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Milankovitch cycles

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The cyclic changes in climate caused by variations in Earth's rotation and orbit.

Named after the Serbian astrophysicist Milutin Milankovitch (1897-1958), who developed a theory to explain long term variations in seasons, and in the solar energy received at different latitudes. According to the theory, the variations are caused by a combination of three types of cyclic variations in the Earth's movement through space.

These three cyclic variations, called the Milankovitch cycles, are periodic changes in the Earth's eccentricity, obliquity and precession.

Eccentricity is the shape of the Earth's orbit around the Sun. It constantly fluctuates between a more or less elliptical shape, changing the Earth's distance to the Sun as it orbits. The cycle has periods of approximately 100,000 and 400,000 years. This difference in distance to the Sun translates into a difference of insolation, i.e. the amount of energy received from the Sun.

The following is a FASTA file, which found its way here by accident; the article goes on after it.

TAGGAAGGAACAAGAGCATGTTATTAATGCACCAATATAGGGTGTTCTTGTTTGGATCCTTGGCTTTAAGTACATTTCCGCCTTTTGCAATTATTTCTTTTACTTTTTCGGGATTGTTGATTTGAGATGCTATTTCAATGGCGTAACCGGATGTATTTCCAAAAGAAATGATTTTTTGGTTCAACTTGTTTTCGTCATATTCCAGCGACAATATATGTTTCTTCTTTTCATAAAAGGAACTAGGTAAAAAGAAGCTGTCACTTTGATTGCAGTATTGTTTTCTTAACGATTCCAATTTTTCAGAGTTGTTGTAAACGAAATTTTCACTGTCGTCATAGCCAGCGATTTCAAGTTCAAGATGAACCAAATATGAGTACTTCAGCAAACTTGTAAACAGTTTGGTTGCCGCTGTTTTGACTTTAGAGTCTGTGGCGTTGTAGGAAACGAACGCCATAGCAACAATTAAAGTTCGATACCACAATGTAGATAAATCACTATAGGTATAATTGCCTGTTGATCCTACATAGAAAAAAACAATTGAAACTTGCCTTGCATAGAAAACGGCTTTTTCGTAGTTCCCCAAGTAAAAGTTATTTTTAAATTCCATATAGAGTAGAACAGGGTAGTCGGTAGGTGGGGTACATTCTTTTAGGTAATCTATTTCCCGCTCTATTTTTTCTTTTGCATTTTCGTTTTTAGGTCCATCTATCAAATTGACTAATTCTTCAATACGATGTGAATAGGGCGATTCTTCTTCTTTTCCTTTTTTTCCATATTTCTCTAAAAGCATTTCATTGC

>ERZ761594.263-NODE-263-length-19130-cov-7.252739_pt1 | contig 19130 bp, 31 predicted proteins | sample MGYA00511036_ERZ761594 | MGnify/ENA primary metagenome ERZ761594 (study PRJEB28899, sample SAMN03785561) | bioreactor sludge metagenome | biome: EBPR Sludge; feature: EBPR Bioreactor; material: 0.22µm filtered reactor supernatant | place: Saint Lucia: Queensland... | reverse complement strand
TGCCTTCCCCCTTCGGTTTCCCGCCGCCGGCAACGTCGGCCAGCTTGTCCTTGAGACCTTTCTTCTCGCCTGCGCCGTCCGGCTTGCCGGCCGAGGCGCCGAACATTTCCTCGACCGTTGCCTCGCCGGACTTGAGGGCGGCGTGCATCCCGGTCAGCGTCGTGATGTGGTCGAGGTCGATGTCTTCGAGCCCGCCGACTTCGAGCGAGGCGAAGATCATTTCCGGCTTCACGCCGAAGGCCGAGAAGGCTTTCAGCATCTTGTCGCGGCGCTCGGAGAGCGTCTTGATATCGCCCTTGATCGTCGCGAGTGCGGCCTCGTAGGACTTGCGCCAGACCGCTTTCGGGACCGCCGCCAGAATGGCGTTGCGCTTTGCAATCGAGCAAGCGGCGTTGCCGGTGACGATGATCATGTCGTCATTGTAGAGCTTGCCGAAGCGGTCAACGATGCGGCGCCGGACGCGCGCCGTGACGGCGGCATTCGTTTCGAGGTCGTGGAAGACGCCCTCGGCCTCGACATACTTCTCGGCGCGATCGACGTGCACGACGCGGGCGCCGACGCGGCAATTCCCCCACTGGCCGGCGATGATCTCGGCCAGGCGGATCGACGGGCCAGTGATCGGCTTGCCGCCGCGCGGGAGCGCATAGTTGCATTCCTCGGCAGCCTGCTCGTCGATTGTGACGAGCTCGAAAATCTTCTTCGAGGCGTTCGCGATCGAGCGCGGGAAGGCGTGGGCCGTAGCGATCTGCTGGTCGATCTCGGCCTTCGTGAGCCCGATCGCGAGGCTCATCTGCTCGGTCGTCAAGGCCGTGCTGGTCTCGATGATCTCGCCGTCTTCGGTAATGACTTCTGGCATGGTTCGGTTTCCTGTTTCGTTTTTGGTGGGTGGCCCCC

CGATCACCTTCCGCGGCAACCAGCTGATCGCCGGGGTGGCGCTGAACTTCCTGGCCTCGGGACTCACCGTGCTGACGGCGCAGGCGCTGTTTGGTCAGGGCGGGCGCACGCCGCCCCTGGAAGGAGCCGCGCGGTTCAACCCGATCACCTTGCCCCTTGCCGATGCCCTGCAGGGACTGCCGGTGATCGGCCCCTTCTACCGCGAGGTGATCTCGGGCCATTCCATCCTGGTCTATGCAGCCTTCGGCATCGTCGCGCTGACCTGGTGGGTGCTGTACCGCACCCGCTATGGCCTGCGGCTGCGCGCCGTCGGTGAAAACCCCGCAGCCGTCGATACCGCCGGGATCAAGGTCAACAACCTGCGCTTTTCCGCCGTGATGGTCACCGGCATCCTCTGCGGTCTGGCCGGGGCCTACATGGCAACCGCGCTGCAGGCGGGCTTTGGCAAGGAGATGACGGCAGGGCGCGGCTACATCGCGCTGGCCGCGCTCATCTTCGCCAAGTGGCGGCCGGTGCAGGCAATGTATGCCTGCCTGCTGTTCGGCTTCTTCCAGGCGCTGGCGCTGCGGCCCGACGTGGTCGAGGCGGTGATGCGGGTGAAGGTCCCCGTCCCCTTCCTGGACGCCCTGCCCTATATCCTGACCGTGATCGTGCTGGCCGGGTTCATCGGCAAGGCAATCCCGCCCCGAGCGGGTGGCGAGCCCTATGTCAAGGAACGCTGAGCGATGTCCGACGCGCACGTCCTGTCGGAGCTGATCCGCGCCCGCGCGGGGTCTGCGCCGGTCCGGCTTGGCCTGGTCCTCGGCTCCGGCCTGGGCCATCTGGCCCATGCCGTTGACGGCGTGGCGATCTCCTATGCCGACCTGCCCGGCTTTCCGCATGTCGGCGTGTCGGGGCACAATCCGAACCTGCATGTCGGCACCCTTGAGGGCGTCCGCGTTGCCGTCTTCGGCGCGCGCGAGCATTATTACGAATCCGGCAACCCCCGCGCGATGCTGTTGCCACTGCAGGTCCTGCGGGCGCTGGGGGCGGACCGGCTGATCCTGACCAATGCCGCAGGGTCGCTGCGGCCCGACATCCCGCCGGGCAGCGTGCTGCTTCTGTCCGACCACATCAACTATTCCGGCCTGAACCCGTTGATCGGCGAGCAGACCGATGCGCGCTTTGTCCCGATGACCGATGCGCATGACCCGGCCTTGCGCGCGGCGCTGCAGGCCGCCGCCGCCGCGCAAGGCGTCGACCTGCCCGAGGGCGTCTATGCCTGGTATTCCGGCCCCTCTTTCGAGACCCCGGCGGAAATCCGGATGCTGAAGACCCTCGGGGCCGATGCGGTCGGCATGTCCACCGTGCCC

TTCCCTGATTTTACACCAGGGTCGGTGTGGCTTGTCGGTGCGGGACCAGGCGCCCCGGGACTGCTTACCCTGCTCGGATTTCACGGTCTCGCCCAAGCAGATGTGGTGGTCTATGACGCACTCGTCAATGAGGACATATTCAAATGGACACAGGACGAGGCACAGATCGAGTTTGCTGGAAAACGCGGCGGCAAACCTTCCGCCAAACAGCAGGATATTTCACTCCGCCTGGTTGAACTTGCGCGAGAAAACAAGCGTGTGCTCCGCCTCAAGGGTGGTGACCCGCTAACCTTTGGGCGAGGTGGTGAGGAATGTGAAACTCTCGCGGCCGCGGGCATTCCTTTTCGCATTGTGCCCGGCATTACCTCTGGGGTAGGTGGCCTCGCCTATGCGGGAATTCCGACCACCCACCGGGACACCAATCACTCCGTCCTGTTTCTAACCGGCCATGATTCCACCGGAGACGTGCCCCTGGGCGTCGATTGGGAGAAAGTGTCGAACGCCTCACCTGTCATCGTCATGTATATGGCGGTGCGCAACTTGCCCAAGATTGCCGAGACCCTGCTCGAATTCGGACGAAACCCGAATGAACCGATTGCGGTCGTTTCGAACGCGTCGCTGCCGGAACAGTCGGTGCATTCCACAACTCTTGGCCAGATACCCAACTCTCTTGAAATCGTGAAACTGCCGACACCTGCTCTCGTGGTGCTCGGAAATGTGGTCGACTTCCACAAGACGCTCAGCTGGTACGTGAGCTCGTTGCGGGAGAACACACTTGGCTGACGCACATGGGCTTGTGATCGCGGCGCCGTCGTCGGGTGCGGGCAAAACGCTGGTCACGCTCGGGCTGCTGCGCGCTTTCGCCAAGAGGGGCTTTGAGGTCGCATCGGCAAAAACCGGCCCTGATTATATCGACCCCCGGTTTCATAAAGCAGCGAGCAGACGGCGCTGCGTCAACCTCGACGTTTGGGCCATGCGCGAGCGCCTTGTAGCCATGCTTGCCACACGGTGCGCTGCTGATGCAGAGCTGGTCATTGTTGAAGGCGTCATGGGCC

Obliquity is the tilt of the Earth's rotational axis, and is what causes seasons. A cycle is on average 40,000 years long. As the tilt of the axis increases, the contrast between seasons becomes stronger. In both the northern and southern hemisphere winters become colder, and summers warmer. When the tilt decreases, the difference between seasons becomes less pronounced, with cooler summers and more mild winters. Cool summers may allow the buildup of glaciers.

Precession
is a change in the direction of Earth's rotating axis caused by the gravitational pull of the Moon and Sun. As the Earth rotates around its axis, the axis slowly "wobbles" like a slow spinning top whose axis is no longer upright. Because of the precession, the direction in which the axis point traces a circle in space. A full circle movement of the axis takes about 26,000 years.